Big names pull out of Michigan’s primary
What if a state held a presidential primary election and nobody came?
Michigan may be about to find out.
Half of the Democratic presidential candidates withdrew from Michigan’s Jan. 15 primary Tuesday, leaving Sen. Hillary Rodham Clinton of New York as the only top-tier candidate still on the ballot and effectively ending Michigan’s hopes of cutting in near the head of the primary lineup.
“We’re very disappointed,” said Michigan Democratic Party spokesman Jason Moon. “It’s just another example of how damaging the Iowa and New Hampshire monopoly is to the nominating process.”
Moon said the party had made no decision on whether to postpone the primary.
The withdrawals further roiled an already unstable primary and caucus calendar, with some states -- including New Hampshire -- still uncertain when they will vote.
Currently, the Iowa caucuses are set for Jan. 14 and the Nevada caucuses for Jan. 19. The Democratic National Committee has recommended that New Hampshire hold its primary Jan. 22, and the South Carolina primary is scheduled for Jan. 29. But all of those dates are in flux.
The state Democratic parties in Michigan and Florida decided to flout DNC rules that allowed only Iowa, New Hampshire, Nevada and South Carolina to hold a presidential primary or caucus before Feb. 5.
Republicans are facing a similar revolt but none of the GOP candidates asked to be dropped from the Michigan ballot, said Kelly Chesney, spokeswoman for the Michigan secretary of state.
The DNC responded to the earlier primary dates by threatening to strip Michigan and Florida of their convention delegates. And most of the Democratic candidates signed a pledge promising to campaign only in the four DNC-sanctioned early contests. Florida’s primary is scheduled for Jan. 29.
On Tuesday, Sens. Barack Obama of Illinois and Joseph R. Biden Jr. of Delaware, former Sen. John Edwards of North Carolina and New Mexico Gov. Bill Richardson asked the Michigan secretary of state to drop their names from the ballot by Tuesday’s 4 p.m. deadline.
The other four contenders -- front-runner Clinton, Sen. Christopher J. Dodd of Connecticut, Rep. Dennis Kucinich of Ohio and Sen. Mike Gravel of Alaska -- will be listed as candidates.
Kucinich issued a statement late Tuesday saying that his campaign also requested to be dropped, but Chesney said the campaign failed to include a signed statement by Kucinich, so the affidavit was rejected.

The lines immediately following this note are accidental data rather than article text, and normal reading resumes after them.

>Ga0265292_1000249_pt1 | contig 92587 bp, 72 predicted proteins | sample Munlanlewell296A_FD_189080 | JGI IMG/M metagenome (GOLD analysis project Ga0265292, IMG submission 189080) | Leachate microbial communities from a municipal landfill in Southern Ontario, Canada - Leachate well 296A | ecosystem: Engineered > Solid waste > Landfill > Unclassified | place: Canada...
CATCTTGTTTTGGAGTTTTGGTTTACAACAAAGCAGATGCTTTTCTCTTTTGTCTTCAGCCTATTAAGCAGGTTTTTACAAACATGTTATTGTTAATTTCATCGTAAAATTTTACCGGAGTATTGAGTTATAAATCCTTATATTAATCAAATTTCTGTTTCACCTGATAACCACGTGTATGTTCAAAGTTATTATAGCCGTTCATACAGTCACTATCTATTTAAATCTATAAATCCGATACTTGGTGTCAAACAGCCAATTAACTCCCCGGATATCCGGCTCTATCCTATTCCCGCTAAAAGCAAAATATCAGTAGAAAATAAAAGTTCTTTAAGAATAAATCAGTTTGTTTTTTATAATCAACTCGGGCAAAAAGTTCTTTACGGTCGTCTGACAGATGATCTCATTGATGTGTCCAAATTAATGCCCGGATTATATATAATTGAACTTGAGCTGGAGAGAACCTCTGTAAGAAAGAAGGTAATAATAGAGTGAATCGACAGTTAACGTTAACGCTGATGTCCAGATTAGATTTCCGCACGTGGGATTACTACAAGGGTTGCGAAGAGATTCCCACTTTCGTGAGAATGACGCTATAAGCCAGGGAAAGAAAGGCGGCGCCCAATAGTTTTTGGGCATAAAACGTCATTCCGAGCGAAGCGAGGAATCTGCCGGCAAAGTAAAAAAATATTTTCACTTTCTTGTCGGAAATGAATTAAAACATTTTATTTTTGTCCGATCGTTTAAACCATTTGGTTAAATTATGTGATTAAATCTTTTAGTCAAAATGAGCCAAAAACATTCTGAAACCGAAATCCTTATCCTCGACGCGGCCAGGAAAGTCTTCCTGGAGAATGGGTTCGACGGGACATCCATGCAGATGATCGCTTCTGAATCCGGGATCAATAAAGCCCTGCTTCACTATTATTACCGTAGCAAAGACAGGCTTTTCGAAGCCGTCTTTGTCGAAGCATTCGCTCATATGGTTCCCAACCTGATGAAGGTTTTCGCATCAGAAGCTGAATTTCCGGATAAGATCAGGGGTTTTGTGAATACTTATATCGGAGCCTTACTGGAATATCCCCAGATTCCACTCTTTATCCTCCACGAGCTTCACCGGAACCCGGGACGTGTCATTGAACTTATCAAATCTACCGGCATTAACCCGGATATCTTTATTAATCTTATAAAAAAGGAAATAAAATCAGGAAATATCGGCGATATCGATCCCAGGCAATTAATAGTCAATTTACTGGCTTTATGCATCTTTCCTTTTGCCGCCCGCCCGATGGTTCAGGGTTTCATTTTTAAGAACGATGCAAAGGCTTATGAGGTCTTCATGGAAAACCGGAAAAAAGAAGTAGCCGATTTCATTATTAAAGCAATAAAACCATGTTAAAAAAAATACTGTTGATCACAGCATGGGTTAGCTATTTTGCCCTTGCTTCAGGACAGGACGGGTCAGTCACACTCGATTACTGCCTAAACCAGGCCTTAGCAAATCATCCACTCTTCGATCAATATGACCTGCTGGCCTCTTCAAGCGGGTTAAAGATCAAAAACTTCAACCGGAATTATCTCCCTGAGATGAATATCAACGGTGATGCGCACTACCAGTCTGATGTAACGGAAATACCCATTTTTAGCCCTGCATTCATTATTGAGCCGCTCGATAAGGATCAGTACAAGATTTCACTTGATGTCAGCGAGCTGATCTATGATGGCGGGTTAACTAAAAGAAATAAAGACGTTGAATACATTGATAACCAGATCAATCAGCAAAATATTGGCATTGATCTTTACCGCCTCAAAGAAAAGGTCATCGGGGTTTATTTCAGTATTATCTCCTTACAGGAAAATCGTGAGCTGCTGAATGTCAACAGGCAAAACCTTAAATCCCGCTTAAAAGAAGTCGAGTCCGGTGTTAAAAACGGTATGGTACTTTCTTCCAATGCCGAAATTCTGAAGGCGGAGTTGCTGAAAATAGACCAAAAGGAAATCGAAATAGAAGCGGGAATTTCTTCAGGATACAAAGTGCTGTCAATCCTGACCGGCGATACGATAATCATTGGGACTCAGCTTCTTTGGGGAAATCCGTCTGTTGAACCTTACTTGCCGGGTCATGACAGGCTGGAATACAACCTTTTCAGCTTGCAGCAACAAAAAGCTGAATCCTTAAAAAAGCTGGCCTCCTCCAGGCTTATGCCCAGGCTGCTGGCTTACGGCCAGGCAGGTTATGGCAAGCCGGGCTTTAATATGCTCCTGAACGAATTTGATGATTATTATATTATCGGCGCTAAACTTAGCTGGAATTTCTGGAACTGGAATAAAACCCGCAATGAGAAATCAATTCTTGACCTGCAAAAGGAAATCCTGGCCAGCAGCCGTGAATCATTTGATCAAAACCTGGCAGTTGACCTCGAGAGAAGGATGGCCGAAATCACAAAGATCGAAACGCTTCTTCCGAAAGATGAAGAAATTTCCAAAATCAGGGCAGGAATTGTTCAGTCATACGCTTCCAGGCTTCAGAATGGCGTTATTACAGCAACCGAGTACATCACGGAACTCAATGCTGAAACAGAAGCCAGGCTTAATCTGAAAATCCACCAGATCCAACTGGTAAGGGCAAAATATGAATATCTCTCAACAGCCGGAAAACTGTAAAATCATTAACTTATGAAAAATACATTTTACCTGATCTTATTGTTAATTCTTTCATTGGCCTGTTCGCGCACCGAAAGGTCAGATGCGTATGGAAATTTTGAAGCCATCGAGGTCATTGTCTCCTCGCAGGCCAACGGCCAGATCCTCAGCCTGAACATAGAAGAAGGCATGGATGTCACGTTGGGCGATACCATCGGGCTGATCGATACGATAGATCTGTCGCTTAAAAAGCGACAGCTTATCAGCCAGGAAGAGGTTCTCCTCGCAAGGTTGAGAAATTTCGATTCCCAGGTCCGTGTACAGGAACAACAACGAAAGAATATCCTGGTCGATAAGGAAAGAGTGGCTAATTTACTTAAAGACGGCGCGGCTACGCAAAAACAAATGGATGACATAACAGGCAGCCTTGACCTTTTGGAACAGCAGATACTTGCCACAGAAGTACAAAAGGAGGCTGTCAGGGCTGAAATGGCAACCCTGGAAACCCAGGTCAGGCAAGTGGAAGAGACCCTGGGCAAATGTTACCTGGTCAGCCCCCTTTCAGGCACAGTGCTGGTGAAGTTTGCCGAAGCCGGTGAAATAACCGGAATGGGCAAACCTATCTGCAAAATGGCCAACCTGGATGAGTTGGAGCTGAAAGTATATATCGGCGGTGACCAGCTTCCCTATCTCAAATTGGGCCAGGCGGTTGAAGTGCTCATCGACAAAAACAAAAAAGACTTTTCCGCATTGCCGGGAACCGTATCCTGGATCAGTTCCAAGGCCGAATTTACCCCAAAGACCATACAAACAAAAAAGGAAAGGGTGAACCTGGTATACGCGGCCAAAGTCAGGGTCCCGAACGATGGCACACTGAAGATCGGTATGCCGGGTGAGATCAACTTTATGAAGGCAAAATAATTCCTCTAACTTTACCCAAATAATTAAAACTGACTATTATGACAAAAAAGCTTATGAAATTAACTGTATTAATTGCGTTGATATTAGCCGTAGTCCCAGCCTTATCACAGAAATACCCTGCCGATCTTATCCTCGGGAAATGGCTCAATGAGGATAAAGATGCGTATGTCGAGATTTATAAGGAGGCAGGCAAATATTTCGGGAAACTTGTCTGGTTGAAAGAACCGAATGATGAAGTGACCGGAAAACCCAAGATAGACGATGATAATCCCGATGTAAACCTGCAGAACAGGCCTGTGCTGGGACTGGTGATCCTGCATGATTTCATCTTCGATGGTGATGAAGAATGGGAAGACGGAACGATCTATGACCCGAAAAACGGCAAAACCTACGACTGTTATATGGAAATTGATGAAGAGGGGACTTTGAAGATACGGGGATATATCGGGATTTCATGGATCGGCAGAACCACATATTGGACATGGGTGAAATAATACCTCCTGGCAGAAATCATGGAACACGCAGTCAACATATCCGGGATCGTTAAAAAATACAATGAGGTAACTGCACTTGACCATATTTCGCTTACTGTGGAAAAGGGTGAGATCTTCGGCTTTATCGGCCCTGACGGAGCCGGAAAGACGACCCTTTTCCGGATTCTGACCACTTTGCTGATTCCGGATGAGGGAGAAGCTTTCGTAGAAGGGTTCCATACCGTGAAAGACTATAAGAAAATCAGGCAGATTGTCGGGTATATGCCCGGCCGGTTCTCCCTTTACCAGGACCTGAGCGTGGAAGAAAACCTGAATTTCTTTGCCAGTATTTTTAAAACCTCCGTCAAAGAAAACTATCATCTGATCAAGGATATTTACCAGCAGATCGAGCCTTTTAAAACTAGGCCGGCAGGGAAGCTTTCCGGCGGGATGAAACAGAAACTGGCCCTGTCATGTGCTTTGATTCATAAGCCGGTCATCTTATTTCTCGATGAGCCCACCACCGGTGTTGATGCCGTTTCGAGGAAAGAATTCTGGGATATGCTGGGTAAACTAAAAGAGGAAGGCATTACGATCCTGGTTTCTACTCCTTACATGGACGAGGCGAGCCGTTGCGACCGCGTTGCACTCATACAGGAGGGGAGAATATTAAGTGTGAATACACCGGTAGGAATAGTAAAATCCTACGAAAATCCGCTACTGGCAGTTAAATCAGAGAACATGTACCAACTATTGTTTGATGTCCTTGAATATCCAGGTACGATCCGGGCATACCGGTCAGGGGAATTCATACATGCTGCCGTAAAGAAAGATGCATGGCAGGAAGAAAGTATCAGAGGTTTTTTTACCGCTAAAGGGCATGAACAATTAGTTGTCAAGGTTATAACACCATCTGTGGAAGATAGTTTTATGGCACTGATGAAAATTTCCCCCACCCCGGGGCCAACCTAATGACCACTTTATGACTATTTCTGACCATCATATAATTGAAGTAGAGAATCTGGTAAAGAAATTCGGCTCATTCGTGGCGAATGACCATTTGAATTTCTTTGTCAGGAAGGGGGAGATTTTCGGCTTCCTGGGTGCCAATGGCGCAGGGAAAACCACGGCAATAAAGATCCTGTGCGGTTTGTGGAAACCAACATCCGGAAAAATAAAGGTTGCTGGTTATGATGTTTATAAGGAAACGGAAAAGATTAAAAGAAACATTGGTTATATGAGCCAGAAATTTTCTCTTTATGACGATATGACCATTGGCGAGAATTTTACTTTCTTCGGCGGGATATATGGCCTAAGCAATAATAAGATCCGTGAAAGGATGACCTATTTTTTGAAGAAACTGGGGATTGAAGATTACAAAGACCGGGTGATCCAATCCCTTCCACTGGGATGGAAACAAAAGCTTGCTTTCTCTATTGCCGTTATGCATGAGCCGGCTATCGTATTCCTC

It was unclear whether the four candidates who withdrew had coordinated their decisions in hopes that Iowa and New Hampshire voters, who take seriously their “first in the nation” nominating contests, would be influenced by Clinton’s remaining in the Michigan race. One campaign aide said representatives for Obama and Edwards arranged to arrive at the same time to file their affidavits.
Peverill Squire, a political analyst at the University of Iowa, doubted that such a strategy would sway many in Iowa.
“Most people don’t pay attention to what’s happening in Michigan and Florida,” Squire said. “You have to take good care of your scorecard to make sure you know who’s doing what, where. So I don’t think Iowans will be out to hold it against her if she’s on the [Michigan] ballot, particularly if she doesn’t campaign there.”
Still, the Biden campaign was quick to make it an issue.
“The Dodd and Clinton campaigns have chosen to hedge their bets, thereby throwing this process into further disarray,” said Biden campaign manager Luis Navarro. “In doing so, they have abandoned Democrats in Iowa, Nevada, New Hampshire and South Carolina.”
But Clinton spokesman Mo Elleithee said the campaign didn’t see the need for a formal withdrawal.
“Sen. Clinton took a signed pledge that she would not campaign or spend resources in any state that violates the DNC calendar . . . and she intends to honor that pledge,” Elleithee said.
Dodd spokesman Hari Sevugan said the senator similarly would not campaign in Michigan but saw no point to dropping his name from the ballot.
For the Obama campaign, however, the withdrawal was a logical next step.
“This is an extension of the pledge we made based on the rules that the DNC laid out to protect the role of the early states in the nominating process,” Obama spokesman Ben LaBolt said. “We still hope that Michigan Democrats adopt a process that meets DNC rules and, if so, look forward to fighting for the votes of men and women across the state.”
For Edwards, taking Michigan -- and Florida -- out of play meshes with the campaign’s strategy of trying to do well in the first four approved states, and hope for a surge going into Feb. 5 when at least 20 states, including California, are scheduled to vote.